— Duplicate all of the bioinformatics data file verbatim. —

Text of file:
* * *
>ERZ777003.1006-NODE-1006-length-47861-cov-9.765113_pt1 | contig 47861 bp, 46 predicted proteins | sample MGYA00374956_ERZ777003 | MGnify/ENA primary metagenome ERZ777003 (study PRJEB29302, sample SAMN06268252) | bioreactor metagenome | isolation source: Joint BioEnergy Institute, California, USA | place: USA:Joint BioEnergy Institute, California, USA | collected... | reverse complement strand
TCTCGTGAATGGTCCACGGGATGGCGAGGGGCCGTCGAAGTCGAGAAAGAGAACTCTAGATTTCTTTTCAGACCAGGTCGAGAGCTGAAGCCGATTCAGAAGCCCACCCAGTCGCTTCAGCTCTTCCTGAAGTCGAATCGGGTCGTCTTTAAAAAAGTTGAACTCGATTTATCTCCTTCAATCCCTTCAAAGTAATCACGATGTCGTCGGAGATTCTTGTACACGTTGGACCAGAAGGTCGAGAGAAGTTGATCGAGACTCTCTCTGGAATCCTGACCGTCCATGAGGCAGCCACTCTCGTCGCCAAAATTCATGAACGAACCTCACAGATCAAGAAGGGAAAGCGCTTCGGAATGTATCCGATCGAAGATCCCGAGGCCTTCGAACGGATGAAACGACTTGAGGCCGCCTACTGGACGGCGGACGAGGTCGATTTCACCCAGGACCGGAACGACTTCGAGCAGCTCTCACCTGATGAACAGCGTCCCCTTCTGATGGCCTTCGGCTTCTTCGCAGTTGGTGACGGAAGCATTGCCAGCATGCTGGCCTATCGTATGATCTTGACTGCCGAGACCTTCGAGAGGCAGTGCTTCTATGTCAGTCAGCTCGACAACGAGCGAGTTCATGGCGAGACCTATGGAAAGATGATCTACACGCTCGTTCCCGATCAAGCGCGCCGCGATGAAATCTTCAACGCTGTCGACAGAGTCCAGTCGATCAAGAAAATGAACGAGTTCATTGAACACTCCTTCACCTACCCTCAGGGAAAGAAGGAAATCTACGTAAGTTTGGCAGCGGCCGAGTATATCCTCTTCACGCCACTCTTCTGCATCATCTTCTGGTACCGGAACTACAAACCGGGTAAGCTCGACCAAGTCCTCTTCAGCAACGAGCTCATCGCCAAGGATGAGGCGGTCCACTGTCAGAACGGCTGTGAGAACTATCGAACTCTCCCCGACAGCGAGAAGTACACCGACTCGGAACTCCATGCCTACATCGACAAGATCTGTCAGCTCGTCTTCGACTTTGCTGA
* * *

>ERZ777003.1006-NODE-1006-length-47861-cov-9.765113_pt1 | contig 47861 bp, 46 predicted proteins | sample MGYA00374956_ERZ777003 | MGnify/ENA primary metagenome ERZ777003 (study PRJEB29302, sample SAMN06268252) | bioreactor metagenome | isolation source: Joint BioEnergy Institute, California, USA | place: USA:Joint BioEnergy Institute, California, USA | collected... | reverse complement strand
TCTCGTGAATGGTCCACGGGATGGCGAGGGGCCGTCGAAGTCGAGAAAGAGAACTCTAGATTTCTTTTCAGACCAGGTCGAGAGCTGAAGCCGATTCAGAAGCCCACCCAGTCGCTTCAGCTCTTCCTGAAGTCGAATCGGGTCGTCTTTAAAAAAGTTGAACTCGATTTATCTCCTTCAATCCCTTCAAAGTAATCACGATGTCGTCGGAGATTCTTGTACACGTTGGACCAGAAGGTCGAGAGAAGTTGATCGAGACTCTCTCTGGAATCCTGACCGTCCATGAGGCAGCCACTCTCGTCGCCAAAATTCATGAACGAACCTCACAGATCAAGAAGGGAAAGCGCTTCGGAATGTATCCGATCGAAGATCCCGAGGCCTTCGAACGGATGAAACGACTTGAGGCCGCCTACTGGACGGCGGACGAGGTCGATTTCACCCAGGACCGGAACGACTTCGAGCAGCTCTCACCTGATGAACAGCGTCCCCTTCTGATGGCCTTCGGCTTCTTCGCAGTTGGTGACGGAAGCATTGCCAGCATGCTGGCCTATCGTATGATCTTGACTGCCGAGACCTTCGAGAGGCAGTGCTTCTATGTCAGTCAGCTCGACAACGAGCGAGTTCATGGCGAGACCTATGGAAAGATGATCTACACGCTCGTTCCCGATCAAGCGCGCCGCGATGAAATCTTCAACGCTGTCGACAGAGTCCAGTCGATCAAGAAAATGAACGAGTTCATTGAACACTCCTTCACCTACCCTCAGGGAAAGAAGGAAATCTACGTAAGTTTGGCAGCGGCCGAGTATATCCTCTTCACGCCACTCTTCTGCATCATCTTCTGGTACCGGAACTACAAACCGGGTAAGCTCGACCAAGTCCTCTTCAGCAACGAGCTCATCGCCAAGGATGAGGCGGTCCACTGTCAGAACGGCTGTGAGAACTATCGAACTCTCCCCGACAGCGAGAAGTACACCGACTCGGAACTCCATGCCTACATCGACAAGATCTGTCAGCTCGTCTTCGACTTTGCTGA